That is my exact experience as well. I build a wick into all my double-wall stoves for this reason. I also think it improves the cold weather performance somewhat, but I don't use this stove style in cold weather anymore. The wick for sure made the stove less finicky to operate.
I do not use a wick for my pressurized side burner stoves, the design I basically settled into ages ago. I make them out of Red Bull cans. I can (in the kitchen) reliably get 2 cups of water to come to a rolling boil using an aluminum pot with rounded edges with .5 oz of fuel. I have never tried this stove with a wick, in fact, since it worked so well without one. It's not a "special" design but it is the one that finally made it into my kit.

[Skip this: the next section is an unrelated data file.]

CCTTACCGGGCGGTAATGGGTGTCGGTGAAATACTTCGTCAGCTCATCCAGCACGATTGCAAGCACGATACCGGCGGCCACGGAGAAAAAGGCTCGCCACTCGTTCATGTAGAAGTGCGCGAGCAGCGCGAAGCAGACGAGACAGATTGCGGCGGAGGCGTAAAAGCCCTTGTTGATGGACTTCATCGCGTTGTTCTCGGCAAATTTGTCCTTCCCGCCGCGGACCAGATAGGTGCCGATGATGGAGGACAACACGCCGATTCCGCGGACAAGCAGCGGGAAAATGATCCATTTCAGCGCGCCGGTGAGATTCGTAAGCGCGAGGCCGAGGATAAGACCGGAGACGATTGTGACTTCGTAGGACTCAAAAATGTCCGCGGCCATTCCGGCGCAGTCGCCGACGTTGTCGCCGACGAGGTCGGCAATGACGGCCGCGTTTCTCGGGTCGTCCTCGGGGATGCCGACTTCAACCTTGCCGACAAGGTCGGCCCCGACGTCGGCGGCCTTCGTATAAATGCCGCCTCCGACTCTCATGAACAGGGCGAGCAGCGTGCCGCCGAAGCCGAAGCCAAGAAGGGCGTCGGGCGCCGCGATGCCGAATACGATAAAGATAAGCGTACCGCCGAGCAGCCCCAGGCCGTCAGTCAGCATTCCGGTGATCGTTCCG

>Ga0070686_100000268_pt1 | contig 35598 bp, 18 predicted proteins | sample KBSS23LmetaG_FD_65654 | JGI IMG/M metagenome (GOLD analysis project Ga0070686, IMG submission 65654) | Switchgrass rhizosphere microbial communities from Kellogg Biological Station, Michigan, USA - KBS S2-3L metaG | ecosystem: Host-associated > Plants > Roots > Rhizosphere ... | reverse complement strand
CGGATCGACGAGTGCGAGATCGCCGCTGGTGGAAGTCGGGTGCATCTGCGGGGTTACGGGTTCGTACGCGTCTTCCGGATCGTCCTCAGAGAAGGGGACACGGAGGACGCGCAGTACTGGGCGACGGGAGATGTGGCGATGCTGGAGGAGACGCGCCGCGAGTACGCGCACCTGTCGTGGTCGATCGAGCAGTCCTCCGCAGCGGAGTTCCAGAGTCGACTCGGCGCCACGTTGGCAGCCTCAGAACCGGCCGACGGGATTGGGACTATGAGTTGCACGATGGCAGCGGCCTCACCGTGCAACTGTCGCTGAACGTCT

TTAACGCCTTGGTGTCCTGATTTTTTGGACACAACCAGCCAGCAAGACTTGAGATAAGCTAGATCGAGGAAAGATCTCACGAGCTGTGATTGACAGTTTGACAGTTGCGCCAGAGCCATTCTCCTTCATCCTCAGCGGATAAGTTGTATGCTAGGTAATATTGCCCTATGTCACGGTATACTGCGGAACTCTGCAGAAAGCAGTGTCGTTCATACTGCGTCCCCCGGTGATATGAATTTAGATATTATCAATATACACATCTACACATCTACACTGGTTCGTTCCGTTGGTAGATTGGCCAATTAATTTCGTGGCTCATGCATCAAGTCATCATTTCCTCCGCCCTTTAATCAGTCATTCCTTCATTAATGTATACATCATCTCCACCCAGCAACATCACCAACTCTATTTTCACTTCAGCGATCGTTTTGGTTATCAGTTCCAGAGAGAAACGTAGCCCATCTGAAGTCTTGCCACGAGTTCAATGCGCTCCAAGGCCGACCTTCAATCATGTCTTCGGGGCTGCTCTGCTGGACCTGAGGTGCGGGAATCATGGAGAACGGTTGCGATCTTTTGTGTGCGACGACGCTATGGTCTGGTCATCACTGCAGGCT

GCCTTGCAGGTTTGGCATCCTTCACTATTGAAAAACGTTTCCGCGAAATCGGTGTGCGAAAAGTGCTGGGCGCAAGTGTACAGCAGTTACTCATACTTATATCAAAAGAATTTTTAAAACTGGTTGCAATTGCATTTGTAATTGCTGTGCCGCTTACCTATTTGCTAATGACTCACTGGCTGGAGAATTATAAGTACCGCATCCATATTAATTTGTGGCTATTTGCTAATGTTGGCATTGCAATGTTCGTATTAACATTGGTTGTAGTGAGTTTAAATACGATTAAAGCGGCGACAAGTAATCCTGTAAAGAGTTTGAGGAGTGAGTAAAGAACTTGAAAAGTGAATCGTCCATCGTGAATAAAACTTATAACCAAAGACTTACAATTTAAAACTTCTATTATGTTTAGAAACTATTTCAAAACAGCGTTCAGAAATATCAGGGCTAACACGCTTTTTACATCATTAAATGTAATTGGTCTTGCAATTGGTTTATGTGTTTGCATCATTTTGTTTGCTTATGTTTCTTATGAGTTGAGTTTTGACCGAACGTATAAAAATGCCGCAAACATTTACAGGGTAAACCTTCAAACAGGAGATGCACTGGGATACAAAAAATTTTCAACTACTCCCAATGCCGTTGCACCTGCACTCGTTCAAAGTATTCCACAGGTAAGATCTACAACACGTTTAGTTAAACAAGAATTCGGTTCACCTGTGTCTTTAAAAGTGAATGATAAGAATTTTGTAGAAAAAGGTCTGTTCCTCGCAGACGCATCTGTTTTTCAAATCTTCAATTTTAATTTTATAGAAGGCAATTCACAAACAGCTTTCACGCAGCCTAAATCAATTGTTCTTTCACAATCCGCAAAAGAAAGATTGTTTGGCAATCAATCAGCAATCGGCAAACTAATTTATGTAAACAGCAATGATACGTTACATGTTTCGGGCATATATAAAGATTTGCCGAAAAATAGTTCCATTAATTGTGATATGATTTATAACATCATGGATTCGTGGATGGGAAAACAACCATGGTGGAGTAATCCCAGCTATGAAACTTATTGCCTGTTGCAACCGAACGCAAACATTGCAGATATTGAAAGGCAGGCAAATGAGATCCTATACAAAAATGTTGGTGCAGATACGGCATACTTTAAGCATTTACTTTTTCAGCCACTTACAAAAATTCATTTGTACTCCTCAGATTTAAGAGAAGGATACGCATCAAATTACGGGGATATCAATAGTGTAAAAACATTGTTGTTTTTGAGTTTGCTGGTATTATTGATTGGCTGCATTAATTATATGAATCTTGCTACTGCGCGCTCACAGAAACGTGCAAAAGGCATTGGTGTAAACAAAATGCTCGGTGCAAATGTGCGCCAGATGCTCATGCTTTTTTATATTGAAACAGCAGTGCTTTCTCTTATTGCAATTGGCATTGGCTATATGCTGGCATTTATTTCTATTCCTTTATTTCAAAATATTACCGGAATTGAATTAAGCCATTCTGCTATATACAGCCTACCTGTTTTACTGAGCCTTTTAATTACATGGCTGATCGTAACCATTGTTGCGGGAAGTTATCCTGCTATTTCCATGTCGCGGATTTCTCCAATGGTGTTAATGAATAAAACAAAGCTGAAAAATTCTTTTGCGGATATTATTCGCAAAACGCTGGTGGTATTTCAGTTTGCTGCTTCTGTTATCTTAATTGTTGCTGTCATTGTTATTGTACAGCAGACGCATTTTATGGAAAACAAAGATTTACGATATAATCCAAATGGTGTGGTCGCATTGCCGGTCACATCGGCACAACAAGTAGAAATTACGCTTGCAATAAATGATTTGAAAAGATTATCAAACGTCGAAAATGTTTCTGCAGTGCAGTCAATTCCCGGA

I have started using tea lights with my Fosters Can stove. Isn't is strange on simpler often works better?
These stoves will work just find WITHOUT the wick as many people will tell you (quite forcefully if you get the right forum).
There is a cold spot on the roof of my house near the attic door... where I pull insulation out to make stoves. :)